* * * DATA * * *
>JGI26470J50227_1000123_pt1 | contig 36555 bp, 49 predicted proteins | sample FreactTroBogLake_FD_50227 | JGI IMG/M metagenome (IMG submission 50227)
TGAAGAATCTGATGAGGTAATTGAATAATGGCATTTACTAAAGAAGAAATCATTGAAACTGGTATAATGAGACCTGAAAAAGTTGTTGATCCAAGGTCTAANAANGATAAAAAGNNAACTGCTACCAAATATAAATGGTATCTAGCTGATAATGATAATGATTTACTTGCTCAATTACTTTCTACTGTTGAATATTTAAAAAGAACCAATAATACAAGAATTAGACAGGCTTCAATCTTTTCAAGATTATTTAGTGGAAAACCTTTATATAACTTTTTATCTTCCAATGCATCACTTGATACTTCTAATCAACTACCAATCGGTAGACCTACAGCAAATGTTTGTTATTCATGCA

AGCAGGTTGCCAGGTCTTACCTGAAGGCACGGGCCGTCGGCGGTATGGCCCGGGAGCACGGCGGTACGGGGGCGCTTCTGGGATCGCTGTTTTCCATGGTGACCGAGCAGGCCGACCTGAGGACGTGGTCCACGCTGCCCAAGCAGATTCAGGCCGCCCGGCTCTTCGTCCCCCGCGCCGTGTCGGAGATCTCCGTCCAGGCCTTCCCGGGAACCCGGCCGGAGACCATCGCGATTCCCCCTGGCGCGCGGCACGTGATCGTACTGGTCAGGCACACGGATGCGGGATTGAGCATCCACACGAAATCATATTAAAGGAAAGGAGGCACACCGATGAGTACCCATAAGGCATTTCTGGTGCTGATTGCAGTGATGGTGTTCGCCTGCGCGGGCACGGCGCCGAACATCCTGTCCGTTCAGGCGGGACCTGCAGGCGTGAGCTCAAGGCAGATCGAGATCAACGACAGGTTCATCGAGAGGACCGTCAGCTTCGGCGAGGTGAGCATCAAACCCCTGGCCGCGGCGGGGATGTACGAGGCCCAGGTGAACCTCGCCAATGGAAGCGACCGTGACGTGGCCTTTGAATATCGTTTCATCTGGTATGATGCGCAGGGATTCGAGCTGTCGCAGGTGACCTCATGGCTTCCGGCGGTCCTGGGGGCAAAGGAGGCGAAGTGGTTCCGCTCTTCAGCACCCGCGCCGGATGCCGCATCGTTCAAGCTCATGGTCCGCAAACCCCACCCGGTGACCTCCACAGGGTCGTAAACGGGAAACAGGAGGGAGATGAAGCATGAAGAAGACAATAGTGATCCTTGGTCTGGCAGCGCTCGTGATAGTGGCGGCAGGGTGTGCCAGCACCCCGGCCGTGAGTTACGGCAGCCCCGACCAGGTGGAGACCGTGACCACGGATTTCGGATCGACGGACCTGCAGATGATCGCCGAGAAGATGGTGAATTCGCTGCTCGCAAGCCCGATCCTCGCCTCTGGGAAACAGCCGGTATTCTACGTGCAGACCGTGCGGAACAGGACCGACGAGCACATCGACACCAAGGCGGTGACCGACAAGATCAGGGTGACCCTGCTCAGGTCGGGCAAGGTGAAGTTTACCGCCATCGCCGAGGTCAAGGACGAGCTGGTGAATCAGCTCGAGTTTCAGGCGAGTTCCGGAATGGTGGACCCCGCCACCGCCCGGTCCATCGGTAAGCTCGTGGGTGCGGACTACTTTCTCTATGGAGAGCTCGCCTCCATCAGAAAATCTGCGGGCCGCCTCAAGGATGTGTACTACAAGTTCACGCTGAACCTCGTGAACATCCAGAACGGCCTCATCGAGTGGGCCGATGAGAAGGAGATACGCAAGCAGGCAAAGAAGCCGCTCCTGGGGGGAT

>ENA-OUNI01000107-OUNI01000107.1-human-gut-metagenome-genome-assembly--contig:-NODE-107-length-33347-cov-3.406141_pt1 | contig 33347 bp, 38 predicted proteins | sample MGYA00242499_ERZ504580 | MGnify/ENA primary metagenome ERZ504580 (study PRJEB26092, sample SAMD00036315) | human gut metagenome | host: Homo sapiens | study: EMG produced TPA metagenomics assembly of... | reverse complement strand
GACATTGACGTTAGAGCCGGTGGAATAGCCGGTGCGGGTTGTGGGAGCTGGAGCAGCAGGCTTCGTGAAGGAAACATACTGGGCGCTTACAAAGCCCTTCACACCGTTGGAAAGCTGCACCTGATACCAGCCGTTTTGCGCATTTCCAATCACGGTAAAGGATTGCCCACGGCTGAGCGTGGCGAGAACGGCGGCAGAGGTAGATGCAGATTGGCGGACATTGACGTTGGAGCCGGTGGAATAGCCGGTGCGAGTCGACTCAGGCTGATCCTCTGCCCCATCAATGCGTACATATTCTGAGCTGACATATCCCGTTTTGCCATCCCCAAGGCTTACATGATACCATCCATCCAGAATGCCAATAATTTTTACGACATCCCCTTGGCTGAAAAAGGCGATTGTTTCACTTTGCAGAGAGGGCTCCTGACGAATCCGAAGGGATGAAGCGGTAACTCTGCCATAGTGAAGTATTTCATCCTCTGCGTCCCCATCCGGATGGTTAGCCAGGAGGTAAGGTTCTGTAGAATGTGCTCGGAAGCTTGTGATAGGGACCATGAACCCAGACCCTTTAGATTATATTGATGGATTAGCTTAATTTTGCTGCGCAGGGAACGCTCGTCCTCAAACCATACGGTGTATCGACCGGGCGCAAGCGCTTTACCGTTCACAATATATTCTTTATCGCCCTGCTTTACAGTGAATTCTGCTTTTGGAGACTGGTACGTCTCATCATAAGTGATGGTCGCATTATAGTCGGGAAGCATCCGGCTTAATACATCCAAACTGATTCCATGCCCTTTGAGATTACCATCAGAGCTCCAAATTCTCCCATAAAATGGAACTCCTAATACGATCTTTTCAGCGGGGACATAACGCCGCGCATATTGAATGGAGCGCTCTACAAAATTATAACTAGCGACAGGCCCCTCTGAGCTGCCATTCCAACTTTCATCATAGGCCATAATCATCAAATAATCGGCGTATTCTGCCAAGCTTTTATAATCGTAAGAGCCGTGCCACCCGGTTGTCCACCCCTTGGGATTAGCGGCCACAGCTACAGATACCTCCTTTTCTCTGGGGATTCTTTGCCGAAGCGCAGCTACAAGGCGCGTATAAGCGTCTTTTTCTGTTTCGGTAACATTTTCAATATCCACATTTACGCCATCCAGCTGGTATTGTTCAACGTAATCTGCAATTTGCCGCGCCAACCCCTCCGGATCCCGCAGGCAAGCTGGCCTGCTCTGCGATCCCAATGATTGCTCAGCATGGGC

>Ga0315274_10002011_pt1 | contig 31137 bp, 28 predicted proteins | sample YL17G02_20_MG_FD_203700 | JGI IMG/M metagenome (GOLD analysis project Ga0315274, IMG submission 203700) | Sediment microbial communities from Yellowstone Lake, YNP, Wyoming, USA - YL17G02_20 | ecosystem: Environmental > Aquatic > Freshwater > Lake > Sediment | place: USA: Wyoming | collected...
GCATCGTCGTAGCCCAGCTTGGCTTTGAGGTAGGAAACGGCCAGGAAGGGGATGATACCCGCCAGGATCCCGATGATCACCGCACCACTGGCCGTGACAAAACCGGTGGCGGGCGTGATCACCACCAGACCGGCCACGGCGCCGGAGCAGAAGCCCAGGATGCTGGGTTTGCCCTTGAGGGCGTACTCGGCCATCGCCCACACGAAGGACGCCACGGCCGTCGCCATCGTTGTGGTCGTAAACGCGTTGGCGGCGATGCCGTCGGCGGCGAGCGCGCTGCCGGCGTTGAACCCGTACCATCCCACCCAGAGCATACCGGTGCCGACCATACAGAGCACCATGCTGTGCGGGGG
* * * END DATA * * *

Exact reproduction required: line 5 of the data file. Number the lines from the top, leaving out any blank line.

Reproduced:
GACATTGACGTTAGAGCCGGTGGAATAGCCGGTGCGGGTTGTGGGAGCTGGAGCAGCAGGCTTCGTGAAGGAAACATACTGGGCGCTTACAAAGCCCTTCACACCGTTGGAAAGCTGCACCTGATACCAGCCGTTTTGCGCATTTCCAATCACGGTAAAGGATTGCCCACGGCTGAGCGTGGCGAGAACGGCGGCAGAGGTAGATGCAGATTGGCGGACATTGACGTTGGAGCCGGTGGAATAGCCGGTGCGAGTCGACTCAGGCTGATCCTCTGCCCCATCAATGCGTACATATTCTGAGCTGACATATCCCGTTTTGCCATCCCCAAGGCTTACATGATACCATCCATCCAGAATGCCAATAATTTTTACGACATCCCCTTGGCTGAAAAAGGCGATTGTTTCACTTTGCAGAGAGGGCTCCTGACGAATCCGAAGGGATGAAGCGGTAACTCTGCCATAGTGAAGTATTTCATCCTCTGCGTCCCCATCCGGATGGTTAGCCAGGAGGTAAGGTTCTGTAGAATGTGCTCGGAAGCTTGTGATAGGGACCATGAACCCAGACCCTTTAGATTATATTGATGGATTAGCTTAATTTTGCTGCGCAGGGAACGCTCGTCCTCAAACCATACGGTGTATCGACCGGGCGCAAGCGCTTTACCGTTCACAATATATTCTTTATCGCCCTGCTTTACAGTGAATTCTGCTTTTGGAGACTGGTACGTCTCATCATAAGTGATGGTCGCATTATAGTCGGGAAGCATCCGGCTTAATACATCCAAACTGATTCCATGCCCTTTGAGATTACCATCAGAGCTCCAAATTCTCCCATAAAATGGAACTCCTAATACGATCTTTTCAGCGGGGACATAACGCCGCGCATATTGAATGGAGCGCTCTACAAAATTATAACTAGCGACAGGCCCCTCTGAGCTGCCATTCCAACTTTCATCATAGGCCATAATCATCAAATAATCGGCGTATTCTGCCAAGCTTTTATAATCGTAAGAGCCGTGCCACCCGGTTGTCCACCCCTTGGGATTAGCGGCCACAGCTACAGATACCTCCTTTTCTCTGGGGATTCTTTGCCGAAGCGCAGCTACAAGGCGCGTATAAGCGTCTTTTTCTGTTTCGGTAACATTTTCAATATCCACATTTACGCCATCCAGCTGGTATTGTTCAACGTAATCTGCAATTTGCCGCGCCAACCCCTCCGGATCCCGCAGGCAAGCTGGCCTGCTCTGCGATCCCAATGATTGCTCAGCATGGGC